The second thing we have discerned is that adoption is a calling, a vocation. It can be so hurtful for infertile couples to hear, “Oh, you can always just adopt”, as if children are just interchangable. Adoption is a special calling from God, not just a next step in the infertility journey. I really think that you have to discern if adoption is right for you and if it is what God is asking of you.

It sounds like your wife is not yet ready to discern that call from God. I know that is frustrating for you. What you need to do is to pray for her and for both of you, ask God to send you His wisdom so you can discern what is the next right step for you.

If it is so painful for your wife to discuss the subject, could you try an email conversation? It may sound silly, but it might be easier for her to type her feelings than discuss them face to face. You might also give her some advanced warning, like: “Honey, I would really like to discuss the subject of adoption with you. This is very important to me. I know it’s hard for you to talk about, so I want you to think about it and I would like to set up a time to talk about it on (this date). We will only talk for about 10 minutes and if it gets too difficult then we can stop and try again the next day.” That way hopefully it won’t be too overwhelming for her.

If she is simply not in the same place that you are regarding adoption, but you are really feeling God’s call, then I would pray for your wife to open her heart to adoption. Invoke St. Joseph and ask for him to pray for your wife. And then have patience. Some of the women on our email list have prayed for years for their husbands to become open to adoption and many hearts have turned thanks to those prayers.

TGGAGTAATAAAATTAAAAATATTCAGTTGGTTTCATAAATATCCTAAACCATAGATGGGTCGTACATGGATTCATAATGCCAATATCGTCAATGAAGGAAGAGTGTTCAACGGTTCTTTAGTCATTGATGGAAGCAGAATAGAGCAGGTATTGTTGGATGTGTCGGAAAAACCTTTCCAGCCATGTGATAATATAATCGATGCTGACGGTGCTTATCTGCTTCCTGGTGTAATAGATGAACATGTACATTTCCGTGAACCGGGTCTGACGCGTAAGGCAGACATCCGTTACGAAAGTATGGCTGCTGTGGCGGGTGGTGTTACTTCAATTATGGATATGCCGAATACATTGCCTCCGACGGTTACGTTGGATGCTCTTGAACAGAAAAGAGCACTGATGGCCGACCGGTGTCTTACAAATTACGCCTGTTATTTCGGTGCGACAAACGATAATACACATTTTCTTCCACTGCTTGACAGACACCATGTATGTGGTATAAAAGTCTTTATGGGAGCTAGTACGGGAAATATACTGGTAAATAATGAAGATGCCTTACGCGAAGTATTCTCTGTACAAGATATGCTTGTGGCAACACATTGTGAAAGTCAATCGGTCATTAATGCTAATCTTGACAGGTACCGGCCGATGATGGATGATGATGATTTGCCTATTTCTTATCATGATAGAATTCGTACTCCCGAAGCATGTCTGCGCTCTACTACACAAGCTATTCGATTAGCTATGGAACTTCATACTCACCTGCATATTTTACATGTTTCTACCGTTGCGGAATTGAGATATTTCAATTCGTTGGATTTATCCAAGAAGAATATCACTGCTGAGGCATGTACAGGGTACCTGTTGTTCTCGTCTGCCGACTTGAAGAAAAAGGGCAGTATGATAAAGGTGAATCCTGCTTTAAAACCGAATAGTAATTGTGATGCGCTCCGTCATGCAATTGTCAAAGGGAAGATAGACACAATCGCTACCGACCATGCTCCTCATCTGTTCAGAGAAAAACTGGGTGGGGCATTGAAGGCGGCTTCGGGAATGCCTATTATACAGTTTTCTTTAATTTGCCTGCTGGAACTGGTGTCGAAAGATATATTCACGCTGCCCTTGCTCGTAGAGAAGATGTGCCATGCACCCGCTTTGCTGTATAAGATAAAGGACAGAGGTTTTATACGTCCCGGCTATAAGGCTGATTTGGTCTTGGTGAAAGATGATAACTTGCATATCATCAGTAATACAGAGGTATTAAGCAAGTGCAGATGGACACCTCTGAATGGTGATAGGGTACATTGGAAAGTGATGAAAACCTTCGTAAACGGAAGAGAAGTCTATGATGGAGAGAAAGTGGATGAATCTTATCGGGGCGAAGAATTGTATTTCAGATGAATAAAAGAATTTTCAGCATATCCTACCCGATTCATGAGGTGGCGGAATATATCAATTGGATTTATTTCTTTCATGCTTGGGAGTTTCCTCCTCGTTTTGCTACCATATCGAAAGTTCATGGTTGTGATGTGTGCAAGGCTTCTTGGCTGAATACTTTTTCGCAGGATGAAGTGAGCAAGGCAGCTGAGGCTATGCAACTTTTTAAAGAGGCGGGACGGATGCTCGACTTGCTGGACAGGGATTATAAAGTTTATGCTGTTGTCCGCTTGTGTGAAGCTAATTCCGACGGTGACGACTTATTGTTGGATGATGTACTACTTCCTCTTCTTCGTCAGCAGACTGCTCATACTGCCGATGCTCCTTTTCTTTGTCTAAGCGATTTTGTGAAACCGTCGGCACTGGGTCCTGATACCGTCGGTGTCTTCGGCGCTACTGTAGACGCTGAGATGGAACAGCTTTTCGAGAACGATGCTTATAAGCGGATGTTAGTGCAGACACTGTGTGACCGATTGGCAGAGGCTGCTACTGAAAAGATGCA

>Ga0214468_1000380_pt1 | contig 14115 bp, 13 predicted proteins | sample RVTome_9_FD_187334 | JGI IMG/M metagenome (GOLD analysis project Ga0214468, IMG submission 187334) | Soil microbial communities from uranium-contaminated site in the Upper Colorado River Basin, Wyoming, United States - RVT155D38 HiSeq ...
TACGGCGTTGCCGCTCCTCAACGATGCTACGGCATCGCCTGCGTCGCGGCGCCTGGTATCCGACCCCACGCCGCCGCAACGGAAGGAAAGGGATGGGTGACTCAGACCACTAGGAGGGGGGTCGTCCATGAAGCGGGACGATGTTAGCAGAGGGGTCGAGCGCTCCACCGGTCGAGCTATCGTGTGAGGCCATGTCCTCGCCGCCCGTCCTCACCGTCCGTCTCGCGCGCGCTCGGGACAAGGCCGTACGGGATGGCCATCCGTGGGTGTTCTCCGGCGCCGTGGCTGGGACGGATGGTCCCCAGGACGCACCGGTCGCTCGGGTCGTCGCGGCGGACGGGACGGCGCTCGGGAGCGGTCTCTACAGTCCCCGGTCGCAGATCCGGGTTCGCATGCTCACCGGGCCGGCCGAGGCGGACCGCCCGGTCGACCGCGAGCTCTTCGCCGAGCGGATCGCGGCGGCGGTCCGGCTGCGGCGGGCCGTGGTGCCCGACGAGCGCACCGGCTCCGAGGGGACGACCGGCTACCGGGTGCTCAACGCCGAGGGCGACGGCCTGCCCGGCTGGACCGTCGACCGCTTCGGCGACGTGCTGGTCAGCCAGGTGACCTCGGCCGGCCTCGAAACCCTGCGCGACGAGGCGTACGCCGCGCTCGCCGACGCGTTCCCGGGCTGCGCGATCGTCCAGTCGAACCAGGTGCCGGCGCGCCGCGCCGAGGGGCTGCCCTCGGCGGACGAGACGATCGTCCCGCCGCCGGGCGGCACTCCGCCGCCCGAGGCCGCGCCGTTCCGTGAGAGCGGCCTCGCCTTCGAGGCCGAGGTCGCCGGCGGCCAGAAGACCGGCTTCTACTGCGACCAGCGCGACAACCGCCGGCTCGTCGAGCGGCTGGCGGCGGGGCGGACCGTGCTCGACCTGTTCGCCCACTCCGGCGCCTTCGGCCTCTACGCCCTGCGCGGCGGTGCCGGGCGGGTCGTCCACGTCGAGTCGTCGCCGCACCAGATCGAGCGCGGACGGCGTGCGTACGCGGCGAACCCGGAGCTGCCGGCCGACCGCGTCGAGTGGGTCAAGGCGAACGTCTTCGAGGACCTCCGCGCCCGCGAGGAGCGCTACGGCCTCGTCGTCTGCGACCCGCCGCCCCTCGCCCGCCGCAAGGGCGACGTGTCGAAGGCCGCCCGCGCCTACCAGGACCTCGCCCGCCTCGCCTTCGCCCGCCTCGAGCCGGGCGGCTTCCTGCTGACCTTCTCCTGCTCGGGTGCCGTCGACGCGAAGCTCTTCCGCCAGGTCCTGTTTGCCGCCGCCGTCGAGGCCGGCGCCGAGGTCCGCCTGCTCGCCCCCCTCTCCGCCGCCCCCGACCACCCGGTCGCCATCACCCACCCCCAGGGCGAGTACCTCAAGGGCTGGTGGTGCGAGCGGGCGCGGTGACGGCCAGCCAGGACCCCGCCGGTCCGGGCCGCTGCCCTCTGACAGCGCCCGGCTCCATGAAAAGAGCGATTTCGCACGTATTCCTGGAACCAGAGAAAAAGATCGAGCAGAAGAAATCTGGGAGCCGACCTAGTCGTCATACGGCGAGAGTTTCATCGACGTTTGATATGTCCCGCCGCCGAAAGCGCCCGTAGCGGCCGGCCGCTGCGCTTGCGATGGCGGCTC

God bless you both. I hope God will help guide you and give you comfort on this journey!

Your wife is experiencing a loss. Give her some more time. Adoption is not just the next step, as one poster stated. Infertility can be so painful it can be hard to move on.
But as for you, you can start doing research on adoption on your own as you wait for your wife to come to terms with your situation. Then maybe you can broach the subject.

Dear J and P

My advise is probably not what you expect. I am personally affected by the same problem as you and your wife. So I feel such an ace in my heart for the pain infertility causes.
I am from Denmark. And I know that there are several couples in Denmark who experienced infertility and had no hope of having kids, who are today parents because they went to a meeting in a church where some people came who have the gift of healing. It is a danish couple. Both the husband and the wife has the gift. They do not belong to any traditional Church but they praise God and He receives all the honour. They pray in His name and many people are healed for various diseases.
When Jesus walked the earth He did excatly that. I think you and your wife could try this approach too as I am sure the US also has people with the gift of healing. I wish you all the best
Anni